• Virtual worlds are intrinsically highly social spaces, whose 3D characteristics lend themselves far more readily to the museum experience than ever did the 2D wallpapers of the World Wide Web.
I would argue that holds true just as much for art museums, natural history, or local historical museums as for science or technology museums. In each case their specific mandates make their 3d screen debuts equally as well whether they are custodians of unique art or interesting in framing scientific issues or historical narratives. The sense of 'walking round' the gallery, taken together with the social interaction between avatars sharing the same vantage point is far closer to a typical museum experience than the web page metaphor ever was.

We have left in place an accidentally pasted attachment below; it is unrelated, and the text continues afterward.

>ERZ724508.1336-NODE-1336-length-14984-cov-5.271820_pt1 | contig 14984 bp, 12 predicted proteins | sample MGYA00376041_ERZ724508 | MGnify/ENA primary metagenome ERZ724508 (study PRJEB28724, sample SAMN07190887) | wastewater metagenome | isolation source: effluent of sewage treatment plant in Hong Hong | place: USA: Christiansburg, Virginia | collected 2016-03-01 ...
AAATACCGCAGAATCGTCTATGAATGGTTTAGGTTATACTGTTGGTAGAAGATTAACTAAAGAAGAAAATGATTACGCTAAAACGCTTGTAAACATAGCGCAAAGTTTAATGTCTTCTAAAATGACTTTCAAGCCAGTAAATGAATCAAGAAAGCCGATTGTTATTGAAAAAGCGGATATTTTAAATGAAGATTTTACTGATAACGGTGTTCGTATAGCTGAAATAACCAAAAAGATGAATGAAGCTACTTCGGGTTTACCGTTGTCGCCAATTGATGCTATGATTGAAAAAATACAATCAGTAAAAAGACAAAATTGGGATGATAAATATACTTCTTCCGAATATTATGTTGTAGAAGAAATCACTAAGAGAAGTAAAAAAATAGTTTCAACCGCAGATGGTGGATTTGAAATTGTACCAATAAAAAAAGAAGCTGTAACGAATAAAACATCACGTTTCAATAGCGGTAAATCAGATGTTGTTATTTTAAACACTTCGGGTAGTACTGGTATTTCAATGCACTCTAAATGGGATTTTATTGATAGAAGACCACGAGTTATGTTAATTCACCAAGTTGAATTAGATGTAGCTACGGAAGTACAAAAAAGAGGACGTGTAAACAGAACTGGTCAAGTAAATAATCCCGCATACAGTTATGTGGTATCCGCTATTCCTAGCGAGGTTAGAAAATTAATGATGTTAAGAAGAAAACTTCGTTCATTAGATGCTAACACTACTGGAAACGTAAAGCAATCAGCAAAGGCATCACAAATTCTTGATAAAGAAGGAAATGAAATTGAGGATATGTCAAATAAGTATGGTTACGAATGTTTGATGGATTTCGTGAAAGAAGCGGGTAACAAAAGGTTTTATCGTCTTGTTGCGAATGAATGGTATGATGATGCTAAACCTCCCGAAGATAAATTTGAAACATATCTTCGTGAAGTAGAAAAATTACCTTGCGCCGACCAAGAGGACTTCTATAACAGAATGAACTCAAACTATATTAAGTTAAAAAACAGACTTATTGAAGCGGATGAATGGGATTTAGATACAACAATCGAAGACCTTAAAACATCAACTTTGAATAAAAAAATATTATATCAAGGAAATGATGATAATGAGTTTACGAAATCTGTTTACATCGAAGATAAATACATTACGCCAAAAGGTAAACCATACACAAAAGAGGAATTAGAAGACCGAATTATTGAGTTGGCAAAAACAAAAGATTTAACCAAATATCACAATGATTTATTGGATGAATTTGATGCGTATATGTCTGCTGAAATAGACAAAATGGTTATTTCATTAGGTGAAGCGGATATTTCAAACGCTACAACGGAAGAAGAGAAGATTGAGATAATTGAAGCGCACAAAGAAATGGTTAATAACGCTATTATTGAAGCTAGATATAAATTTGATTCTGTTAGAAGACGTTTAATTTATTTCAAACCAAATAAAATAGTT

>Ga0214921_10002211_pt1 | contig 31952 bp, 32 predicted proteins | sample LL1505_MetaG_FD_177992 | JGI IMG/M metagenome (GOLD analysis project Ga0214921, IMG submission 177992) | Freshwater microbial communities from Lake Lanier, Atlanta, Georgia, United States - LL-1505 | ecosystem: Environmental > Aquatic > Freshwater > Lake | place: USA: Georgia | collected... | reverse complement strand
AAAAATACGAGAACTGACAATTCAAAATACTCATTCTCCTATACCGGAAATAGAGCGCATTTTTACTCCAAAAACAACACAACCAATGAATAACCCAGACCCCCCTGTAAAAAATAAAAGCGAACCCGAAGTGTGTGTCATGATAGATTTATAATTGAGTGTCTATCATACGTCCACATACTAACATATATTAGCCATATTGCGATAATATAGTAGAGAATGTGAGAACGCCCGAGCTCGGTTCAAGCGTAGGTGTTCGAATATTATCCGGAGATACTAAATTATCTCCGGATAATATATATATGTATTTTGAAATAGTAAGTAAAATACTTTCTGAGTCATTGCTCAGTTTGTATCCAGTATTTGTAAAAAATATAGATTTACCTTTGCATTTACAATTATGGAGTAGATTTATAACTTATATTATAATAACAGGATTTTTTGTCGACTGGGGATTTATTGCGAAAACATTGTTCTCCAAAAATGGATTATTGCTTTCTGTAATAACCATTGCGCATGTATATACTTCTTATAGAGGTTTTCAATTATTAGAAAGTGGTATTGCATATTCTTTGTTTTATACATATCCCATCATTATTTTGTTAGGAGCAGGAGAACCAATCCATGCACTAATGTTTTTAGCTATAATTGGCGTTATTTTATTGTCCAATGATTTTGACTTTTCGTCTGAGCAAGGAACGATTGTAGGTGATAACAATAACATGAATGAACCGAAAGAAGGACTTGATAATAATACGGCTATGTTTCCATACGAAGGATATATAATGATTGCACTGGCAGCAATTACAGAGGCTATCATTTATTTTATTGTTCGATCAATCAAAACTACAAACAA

Virtual worlds offer museum visitors the opportunity to experience activities not possible in the real world as well as a space for international educational collaborations and workshops. - phyllis.hecht phyllis.hecht May 2, 2010

The unique affordances of virtual worlds for learning purposes are many: a) they allow you to mimic scientific processes in an hour, day, or few days that take millenia in the real world (e.g. fossilization); b) they allow learners to explore, manipulate, destroy, excavate virtual artifacts and specimens in a risk-free environment; c) they often can reach hundreds of thousands of users--folks that otherwise would not have access to your collection; d) vws can facilitate collaboration among learners through time, in a way that is not always possible through on-site learning- elizabeth.babcock elizabeth.babcock May 2, 2010